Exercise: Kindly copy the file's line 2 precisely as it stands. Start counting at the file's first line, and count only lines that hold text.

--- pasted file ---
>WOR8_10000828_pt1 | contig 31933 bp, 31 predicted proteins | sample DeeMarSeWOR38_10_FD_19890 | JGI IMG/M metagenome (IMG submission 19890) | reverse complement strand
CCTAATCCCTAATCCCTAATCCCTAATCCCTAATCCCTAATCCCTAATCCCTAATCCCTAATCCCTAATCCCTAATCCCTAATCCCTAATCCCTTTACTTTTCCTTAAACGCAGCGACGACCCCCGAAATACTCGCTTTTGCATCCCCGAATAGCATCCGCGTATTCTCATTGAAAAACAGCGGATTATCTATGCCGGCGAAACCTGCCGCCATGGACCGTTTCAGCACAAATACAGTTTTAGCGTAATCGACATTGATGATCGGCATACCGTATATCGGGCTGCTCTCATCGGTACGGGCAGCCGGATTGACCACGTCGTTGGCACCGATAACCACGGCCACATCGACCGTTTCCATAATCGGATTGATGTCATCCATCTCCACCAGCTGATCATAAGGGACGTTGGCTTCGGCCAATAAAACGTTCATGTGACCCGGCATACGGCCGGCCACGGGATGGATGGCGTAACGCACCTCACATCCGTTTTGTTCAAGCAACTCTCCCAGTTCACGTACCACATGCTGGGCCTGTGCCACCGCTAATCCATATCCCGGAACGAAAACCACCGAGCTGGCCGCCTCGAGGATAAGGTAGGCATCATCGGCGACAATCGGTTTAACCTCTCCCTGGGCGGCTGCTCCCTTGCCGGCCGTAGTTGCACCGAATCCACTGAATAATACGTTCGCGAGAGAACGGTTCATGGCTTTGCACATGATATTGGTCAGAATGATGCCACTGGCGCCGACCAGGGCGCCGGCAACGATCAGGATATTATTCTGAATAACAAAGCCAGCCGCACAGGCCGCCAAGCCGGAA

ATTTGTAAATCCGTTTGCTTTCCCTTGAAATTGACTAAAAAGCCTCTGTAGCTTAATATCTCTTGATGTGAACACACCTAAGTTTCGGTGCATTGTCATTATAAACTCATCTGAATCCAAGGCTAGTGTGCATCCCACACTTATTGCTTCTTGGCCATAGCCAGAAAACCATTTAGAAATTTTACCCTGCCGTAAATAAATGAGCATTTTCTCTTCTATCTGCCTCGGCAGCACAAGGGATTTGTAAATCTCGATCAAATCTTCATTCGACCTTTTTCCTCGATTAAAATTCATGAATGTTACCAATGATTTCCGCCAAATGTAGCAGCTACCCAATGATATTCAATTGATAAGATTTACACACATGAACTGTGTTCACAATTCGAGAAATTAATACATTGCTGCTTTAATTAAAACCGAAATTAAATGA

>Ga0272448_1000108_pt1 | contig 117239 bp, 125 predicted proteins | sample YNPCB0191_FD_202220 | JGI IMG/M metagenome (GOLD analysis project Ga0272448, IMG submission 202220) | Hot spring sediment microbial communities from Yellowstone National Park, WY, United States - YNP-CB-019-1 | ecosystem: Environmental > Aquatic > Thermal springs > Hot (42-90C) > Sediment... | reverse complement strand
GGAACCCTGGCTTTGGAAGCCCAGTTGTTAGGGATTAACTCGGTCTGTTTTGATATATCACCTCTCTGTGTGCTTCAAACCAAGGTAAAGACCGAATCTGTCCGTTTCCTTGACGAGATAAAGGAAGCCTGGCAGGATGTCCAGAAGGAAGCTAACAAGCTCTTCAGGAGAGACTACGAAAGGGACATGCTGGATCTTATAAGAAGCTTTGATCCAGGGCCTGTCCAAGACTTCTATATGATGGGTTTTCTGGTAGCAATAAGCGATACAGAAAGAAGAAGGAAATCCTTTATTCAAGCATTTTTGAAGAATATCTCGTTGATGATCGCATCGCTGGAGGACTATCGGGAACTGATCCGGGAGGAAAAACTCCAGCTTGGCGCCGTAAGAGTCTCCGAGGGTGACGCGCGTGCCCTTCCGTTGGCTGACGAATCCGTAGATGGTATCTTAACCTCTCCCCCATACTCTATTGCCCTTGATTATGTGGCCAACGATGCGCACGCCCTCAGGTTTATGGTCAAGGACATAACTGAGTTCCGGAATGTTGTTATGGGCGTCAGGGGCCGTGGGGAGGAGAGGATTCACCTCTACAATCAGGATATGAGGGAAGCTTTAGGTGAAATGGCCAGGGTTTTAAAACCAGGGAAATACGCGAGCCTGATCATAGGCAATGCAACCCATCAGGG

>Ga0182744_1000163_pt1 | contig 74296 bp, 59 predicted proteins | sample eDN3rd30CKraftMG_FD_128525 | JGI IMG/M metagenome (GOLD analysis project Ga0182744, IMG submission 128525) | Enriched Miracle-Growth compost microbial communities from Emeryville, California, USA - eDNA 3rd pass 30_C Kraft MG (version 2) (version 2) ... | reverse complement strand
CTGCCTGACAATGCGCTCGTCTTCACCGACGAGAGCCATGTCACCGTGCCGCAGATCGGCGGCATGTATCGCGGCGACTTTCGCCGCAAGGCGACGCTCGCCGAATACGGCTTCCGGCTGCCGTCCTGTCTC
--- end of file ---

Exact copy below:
CCTAATCCCTAATCCCTAATCCCTAATCCCTAATCCCTAATCCCTAATCCCTAATCCCTAATCCCTAATCCCTAATCCCTAATCCCTAATCCCTTTACTTTTCCTTAAACGCAGCGACGACCCCCGAAATACTCGCTTTTGCATCCCCGAATAGCATCCGCGTATTCTCATTGAAAAACAGCGGATTATCTATGCCGGCGAAACCTGCCGCCATGGACCGTTTCAGCACAAATACAGTTTTAGCGTAATCGACATTGATGATCGGCATACCGTATATCGGGCTGCTCTCATCGGTACGGGCAGCCGGATTGACCACGTCGTTGGCACCGATAACCACGGCCACATCGACCGTTTCCATAATCGGATTGATGTCATCCATCTCCACCAGCTGATCATAAGGGACGTTGGCTTCGGCCAATAAAACGTTCATGTGACCCGGCATACGGCCGGCCACGGGATGGATGGCGTAACGCACCTCACATCCGTTTTGTTCAAGCAACTCTCCCAGTTCACGTACCACATGCTGGGCCTGTGCCACCGCTAATCCATATCCCGGAACGAAAACCACCGAGCTGGCCGCCTCGAGGATAAGGTAGGCATCATCGGCGACAATCGGTTTAACCTCTCCCTGGGCGGCTGCTCCCTTGCCGGCCGTAGTTGCACCGAATCCACTGAATAATACGTTCGCGAGAGAACGGTTCATGGCTTTGCACATGATATTGGTCAGAATGATGCCACTGGCGCCGACCAGGGCGCCGGCAACGATCAGGATATTATTCTGAATAACAAAGCCAGCCGCACAGGCCGCCAAGCCGGAA